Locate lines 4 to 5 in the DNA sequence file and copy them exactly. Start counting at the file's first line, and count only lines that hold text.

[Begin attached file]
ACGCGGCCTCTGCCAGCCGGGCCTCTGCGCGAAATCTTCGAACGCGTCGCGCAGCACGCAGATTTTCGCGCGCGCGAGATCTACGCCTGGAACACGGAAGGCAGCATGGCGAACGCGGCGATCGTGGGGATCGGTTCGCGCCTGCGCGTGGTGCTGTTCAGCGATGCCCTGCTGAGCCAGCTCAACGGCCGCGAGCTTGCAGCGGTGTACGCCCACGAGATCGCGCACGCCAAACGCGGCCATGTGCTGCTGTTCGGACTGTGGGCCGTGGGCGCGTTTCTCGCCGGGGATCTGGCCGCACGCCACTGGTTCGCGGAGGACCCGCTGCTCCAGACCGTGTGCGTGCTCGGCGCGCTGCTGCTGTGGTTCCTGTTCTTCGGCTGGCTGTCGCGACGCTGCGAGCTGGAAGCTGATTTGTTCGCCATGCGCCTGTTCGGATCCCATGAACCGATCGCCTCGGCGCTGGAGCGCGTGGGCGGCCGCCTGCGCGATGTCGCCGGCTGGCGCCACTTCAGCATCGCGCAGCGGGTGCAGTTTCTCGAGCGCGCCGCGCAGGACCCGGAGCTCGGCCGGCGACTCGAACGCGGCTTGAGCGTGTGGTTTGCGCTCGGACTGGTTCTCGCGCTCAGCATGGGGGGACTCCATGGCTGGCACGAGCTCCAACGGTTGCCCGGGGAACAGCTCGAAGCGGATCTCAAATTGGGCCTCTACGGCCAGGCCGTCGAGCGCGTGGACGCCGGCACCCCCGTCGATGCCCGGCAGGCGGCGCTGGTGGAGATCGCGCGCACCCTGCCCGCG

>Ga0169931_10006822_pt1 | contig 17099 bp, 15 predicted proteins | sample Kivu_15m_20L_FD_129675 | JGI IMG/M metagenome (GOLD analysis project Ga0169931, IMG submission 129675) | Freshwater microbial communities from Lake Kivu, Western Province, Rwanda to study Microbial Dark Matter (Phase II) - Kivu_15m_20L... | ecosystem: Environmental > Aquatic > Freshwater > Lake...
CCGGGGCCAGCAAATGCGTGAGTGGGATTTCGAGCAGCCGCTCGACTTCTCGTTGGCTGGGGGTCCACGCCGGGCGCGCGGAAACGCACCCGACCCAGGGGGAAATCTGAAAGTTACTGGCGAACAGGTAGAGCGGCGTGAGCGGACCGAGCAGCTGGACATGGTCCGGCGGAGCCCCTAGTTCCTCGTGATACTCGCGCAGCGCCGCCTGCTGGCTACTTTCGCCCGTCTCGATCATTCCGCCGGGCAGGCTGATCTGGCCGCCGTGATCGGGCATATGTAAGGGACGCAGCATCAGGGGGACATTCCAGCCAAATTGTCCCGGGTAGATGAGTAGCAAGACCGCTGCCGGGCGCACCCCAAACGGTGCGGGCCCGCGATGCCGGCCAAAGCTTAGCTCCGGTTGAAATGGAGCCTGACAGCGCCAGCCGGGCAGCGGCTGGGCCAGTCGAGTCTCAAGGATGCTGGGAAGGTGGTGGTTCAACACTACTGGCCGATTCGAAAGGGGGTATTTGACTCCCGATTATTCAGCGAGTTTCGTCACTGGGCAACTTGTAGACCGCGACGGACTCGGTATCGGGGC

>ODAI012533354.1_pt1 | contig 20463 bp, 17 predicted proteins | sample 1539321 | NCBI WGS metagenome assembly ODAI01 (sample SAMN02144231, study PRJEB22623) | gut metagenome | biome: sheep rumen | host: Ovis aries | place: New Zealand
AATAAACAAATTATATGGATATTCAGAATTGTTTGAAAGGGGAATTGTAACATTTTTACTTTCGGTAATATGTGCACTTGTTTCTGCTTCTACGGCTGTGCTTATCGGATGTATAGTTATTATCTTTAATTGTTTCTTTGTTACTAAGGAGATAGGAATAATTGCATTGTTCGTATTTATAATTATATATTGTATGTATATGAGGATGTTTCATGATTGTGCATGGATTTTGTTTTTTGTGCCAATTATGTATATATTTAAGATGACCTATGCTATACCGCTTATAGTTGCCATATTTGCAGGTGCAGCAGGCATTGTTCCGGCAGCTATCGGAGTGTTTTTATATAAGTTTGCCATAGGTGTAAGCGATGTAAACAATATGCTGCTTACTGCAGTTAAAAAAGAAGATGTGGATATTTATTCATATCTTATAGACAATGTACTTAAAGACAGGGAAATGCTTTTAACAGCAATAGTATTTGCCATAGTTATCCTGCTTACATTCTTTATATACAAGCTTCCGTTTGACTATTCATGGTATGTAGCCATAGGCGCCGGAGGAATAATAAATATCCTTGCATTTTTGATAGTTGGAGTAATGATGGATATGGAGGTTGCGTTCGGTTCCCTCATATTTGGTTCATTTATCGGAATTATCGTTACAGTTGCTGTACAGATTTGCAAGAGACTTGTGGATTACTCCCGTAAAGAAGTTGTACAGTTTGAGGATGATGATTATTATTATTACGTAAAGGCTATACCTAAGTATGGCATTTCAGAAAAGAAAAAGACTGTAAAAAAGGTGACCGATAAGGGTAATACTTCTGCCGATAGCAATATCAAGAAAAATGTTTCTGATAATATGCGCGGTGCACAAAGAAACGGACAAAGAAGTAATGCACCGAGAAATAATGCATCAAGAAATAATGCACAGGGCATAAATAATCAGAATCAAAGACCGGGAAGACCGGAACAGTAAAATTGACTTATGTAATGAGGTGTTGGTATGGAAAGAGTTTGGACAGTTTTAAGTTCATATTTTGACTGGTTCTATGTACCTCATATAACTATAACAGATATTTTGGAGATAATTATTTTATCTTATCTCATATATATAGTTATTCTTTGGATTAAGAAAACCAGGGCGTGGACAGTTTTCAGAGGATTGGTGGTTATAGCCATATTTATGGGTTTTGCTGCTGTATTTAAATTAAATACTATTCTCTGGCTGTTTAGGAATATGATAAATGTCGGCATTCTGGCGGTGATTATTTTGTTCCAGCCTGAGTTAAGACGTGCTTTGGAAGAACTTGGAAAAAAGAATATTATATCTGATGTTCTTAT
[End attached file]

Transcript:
>ODAI012533354.1_pt1 | contig 20463 bp, 17 predicted proteins | sample 1539321 | NCBI WGS metagenome assembly ODAI01 (sample SAMN02144231, study PRJEB22623) | gut metagenome | biome: sheep rumen | host: Ovis aries | place: New Zealand
AATAAACAAATTATATGGATATTCAGAATTGTTTGAAAGGGGAATTGTAACATTTTTACTTTCGGTAATATGTGCACTTGTTTCTGCTTCTACGGCTGTGCTTATCGGATGTATAGTTATTATCTTTAATTGTTTCTTTGTTACTAAGGAGATAGGAATAATTGCATTGTTCGTATTTATAATTATATATTGTATGTATATGAGGATGTTTCATGATTGTGCATGGATTTTGTTTTTTGTGCCAATTATGTATATATTTAAGATGACCTATGCTATACCGCTTATAGTTGCCATATTTGCAGGTGCAGCAGGCATTGTTCCGGCAGCTATCGGAGTGTTTTTATATAAGTTTGCCATAGGTGTAAGCGATGTAAACAATATGCTGCTTACTGCAGTTAAAAAAGAAGATGTGGATATTTATTCATATCTTATAGACAATGTACTTAAAGACAGGGAAATGCTTTTAACAGCAATAGTATTTGCCATAGTTATCCTGCTTACATTCTTTATATACAAGCTTCCGTTTGACTATTCATGGTATGTAGCCATAGGCGCCGGAGGAATAATAAATATCCTTGCATTTTTGATAGTTGGAGTAATGATGGATATGGAGGTTGCGTTCGGTTCCCTCATATTTGGTTCATTTATCGGAATTATCGTTACAGTTGCTGTACAGATTTGCAAGAGACTTGTGGATTACTCCCGTAAAGAAGTTGTACAGTTTGAGGATGATGATTATTATTATTACGTAAAGGCTATACCTAAGTATGGCATTTCAGAAAAGAAAAAGACTGTAAAAAAGGTGACCGATAAGGGTAATACTTCTGCCGATAGCAATATCAAGAAAAATGTTTCTGATAATATGCGCGGTGCACAAAGAAACGGACAAAGAAGTAATGCACCGAGAAATAATGCATCAAGAAATAATGCACAGGGCATAAATAATCAGAATCAAAGACCGGGAAGACCGGAACAGTAAAATTGACTTATGTAATGAGGTGTTGGTATGGAAAGAGTTTGGACAGTTTTAAGTTCATATTTTGACTGGTTCTATGTACCTCATATAACTATAACAGATATTTTGGAGATAATTATTTTATCTTATCTCATATATATAGTTATTCTTTGGATTAAGAAAACCAGGGCGTGGACAGTTTTCAGAGGATTGGTGGTTATAGCCATATTTATGGGTTTTGCTGCTGTATTTAAATTAAATACTATTCTCTGGCTGTTTAGGAATATGATAAATGTCGGCATTCTGGCGGTGATTATTTTGTTCCAGCCTGAGTTAAGACGTGCTTTGGAAGAACTTGGAAAAAAGAATATTATATCTGATGTTCTTAT